What happened last week?
50 years since the moon landing, 4 trailers from San Diego Comic-Con, 7.5 Terabytes of secret data and a proper recognition to the father of computer science!

50 years ago, NASA’s Apollo 11 mission changed our world and ideas of what is possible by successfully landing humans on the surface of the moon⁠—and bringing them home safely⁠—for the first time in history.



Sadly true...

Your smart home’s Achilles’ heel

Last weekend the hackers group 0v1ru$ hacked into Active Directory server of SyTech, a contractor for FSB, Russia’s national intelligence service.From this server they gained access to the company’s entire network, including a JIRA instance, fileservers and stoled a lot of classified files.
For (few) technical details, please refers to my article: https://www.andreafortuna.org/2019/07/21/the-sytech-hack-a-brief-screenshot-based-attack-analysis/

0v1ru$ hackers breach FSB contractor SyTech and expose Russian Tor deanonymization project

A contractor for the Russian Federal Security Service (FSB) has been hacked and secret projects that were being developed for the intelligence agency were leaked to Russian Media. These projects detail Russia's attempt to de-anonymize users on the Tor network, collect data from social networks, and how to isolate the Russian portion of the Internet from the rest of the world.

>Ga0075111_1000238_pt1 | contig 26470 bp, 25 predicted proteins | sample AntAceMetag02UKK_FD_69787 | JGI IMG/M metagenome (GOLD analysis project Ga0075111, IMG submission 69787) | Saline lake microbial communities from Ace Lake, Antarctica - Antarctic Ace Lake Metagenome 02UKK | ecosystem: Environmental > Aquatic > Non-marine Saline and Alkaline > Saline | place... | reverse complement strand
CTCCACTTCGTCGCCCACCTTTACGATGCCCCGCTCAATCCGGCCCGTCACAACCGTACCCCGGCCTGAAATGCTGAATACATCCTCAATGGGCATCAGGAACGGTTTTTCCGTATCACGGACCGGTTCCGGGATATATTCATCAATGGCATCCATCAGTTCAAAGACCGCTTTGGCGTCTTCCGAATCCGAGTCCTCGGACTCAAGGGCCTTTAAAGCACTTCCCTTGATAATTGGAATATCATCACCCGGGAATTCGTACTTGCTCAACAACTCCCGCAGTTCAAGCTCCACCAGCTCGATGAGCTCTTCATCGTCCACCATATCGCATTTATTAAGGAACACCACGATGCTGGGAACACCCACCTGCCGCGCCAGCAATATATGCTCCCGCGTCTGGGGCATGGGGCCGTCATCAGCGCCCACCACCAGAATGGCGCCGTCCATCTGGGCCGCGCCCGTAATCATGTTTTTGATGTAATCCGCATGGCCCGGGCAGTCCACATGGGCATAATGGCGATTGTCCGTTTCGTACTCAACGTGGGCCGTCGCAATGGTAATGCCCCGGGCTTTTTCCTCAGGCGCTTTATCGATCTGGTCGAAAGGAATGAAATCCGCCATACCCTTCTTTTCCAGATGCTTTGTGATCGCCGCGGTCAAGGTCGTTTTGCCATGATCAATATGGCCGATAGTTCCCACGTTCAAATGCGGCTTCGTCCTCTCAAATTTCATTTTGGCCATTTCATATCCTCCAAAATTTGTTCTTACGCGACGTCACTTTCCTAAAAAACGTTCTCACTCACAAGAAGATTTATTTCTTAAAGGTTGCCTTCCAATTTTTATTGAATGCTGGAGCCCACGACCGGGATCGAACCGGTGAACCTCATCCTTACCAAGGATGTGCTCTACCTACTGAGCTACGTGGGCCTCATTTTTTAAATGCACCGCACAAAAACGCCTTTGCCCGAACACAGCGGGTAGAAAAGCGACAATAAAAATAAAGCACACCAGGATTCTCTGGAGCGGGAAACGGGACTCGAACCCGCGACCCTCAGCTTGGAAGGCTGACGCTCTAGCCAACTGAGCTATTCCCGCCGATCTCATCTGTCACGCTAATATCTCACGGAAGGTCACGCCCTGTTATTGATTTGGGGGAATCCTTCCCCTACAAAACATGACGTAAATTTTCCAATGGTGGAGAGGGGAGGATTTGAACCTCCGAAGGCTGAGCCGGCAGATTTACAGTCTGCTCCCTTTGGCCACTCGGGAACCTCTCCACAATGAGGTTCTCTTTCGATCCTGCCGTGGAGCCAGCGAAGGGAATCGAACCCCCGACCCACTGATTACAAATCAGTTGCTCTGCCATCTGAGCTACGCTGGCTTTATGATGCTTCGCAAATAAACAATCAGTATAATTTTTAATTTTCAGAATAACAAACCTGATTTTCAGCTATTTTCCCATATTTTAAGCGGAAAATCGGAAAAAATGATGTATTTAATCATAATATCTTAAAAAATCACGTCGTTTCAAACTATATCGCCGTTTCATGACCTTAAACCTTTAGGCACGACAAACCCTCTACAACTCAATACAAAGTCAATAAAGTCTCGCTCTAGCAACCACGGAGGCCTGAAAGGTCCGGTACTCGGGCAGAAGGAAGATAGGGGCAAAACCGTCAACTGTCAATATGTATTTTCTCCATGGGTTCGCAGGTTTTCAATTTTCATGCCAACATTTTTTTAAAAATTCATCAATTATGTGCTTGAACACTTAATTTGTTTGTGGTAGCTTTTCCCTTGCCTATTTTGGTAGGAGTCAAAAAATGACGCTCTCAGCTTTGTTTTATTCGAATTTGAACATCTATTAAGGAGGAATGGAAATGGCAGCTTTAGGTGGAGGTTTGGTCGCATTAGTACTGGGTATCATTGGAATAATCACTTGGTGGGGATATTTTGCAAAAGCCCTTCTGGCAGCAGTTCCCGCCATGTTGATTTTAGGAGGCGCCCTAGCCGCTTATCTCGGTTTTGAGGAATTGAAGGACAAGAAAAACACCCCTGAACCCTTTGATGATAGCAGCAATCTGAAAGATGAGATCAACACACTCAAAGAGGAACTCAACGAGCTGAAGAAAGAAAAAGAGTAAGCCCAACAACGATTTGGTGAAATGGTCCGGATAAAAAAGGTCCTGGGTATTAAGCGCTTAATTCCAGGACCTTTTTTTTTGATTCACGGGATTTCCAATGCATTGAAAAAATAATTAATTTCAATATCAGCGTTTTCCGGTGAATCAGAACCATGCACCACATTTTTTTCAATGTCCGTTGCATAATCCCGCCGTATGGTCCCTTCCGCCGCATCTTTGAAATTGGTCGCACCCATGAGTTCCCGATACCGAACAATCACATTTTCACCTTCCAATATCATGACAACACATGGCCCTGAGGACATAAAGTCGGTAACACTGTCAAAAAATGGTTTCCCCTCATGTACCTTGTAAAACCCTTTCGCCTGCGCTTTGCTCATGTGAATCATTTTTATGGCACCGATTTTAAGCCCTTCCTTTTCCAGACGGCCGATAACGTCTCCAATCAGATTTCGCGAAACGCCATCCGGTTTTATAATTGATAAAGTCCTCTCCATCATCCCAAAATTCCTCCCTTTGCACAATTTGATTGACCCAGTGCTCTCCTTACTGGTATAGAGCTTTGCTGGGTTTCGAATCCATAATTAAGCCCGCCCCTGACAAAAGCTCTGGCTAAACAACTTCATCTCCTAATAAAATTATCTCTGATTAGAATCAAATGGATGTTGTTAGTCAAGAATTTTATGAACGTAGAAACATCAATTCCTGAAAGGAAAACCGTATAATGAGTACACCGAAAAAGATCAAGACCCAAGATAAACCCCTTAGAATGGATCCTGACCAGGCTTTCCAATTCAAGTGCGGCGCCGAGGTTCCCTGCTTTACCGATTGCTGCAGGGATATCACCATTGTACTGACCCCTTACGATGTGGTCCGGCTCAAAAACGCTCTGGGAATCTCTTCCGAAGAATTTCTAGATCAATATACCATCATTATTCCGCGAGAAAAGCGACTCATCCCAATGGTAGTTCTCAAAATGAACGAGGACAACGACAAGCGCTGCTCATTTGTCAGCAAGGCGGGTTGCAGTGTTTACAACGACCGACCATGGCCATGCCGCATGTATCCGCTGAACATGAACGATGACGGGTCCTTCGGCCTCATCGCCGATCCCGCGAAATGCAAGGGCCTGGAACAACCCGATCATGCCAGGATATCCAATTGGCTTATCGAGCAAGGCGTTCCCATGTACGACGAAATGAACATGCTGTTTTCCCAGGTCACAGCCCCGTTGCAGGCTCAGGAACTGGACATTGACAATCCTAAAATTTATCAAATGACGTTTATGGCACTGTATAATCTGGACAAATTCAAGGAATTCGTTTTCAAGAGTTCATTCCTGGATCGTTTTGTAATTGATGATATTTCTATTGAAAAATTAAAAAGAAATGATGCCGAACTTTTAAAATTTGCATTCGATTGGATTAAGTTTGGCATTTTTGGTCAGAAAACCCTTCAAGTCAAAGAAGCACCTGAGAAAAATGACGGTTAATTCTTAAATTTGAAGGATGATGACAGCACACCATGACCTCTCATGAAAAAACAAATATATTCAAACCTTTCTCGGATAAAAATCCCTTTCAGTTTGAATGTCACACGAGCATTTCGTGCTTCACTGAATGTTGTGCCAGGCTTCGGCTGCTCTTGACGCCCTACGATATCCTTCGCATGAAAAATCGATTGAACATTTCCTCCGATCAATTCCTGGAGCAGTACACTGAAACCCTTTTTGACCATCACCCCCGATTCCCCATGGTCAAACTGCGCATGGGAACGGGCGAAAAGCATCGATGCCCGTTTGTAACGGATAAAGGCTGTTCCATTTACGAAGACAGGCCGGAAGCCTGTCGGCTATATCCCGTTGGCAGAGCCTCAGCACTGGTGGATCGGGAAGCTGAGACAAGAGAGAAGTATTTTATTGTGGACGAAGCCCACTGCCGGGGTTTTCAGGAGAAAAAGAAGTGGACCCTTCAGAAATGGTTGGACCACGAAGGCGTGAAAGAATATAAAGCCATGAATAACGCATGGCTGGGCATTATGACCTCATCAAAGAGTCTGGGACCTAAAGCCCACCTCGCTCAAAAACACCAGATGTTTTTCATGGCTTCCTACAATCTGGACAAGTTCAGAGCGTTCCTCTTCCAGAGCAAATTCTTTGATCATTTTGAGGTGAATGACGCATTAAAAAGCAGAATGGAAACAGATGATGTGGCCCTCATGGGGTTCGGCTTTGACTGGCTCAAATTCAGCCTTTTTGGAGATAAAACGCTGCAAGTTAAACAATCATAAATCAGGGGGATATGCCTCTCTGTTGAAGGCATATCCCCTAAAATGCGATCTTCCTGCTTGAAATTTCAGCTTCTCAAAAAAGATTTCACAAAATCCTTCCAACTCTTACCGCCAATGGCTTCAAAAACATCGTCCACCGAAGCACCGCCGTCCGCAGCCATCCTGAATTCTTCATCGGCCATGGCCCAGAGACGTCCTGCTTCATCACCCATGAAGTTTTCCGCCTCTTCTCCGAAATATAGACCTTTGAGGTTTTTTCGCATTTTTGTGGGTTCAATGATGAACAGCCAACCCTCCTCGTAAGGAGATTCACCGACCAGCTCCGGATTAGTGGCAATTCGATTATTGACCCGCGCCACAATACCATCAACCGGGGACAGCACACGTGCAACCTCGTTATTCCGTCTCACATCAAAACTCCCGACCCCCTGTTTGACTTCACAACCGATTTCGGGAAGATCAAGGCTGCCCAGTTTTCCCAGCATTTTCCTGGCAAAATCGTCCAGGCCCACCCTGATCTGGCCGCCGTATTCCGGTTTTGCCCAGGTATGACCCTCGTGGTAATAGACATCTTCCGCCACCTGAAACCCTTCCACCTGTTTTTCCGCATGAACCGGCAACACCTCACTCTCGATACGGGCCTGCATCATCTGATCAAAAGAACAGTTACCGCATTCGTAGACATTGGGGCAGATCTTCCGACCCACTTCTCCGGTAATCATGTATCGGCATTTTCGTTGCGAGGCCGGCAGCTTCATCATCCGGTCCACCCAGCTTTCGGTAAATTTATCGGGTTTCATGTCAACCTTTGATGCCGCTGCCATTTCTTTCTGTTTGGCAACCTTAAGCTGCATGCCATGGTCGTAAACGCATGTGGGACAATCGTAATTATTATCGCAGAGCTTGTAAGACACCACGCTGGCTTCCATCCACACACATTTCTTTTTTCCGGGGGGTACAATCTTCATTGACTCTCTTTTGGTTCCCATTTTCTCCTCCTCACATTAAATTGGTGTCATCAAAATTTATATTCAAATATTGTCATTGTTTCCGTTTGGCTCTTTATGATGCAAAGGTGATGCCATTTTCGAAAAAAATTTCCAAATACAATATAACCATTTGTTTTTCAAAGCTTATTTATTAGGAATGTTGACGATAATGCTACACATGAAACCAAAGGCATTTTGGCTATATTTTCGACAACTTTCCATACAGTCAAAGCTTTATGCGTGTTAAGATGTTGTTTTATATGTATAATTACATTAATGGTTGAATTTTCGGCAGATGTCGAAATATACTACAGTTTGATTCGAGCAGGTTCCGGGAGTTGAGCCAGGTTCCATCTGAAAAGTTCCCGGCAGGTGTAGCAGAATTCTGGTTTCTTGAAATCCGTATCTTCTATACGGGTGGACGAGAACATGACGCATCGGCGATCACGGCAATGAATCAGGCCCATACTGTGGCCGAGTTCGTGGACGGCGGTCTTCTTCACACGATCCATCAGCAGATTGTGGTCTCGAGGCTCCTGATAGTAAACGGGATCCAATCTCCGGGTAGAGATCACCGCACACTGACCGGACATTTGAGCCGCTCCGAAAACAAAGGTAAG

According to the Russian media, SyTech has been working with FSB since 2009, in particular, they contributed to several projects for FSB unit 71330 and for fellow contractor Quantum. The company earned 40 million rubles ($635,000) from public contracts in 2018. The latest project is the development of Nalog-3 for the Main Scientific Innovation Implementation Center.
“According to the data received, the majority of non-public projects of Sytech were commissioned by military unit No. 71330, which allegedly is part of the 16th directorate of the FSB of Russia.” states the website CrimeRussia.”This unit is engaged in electronic intelligence, experts form the International Center for Defense and Security in Tallinn believe.”
Some of the research projects accessed by the hackers were for
Russia’s intelligence service, including one for deanonymizing Tor traffic.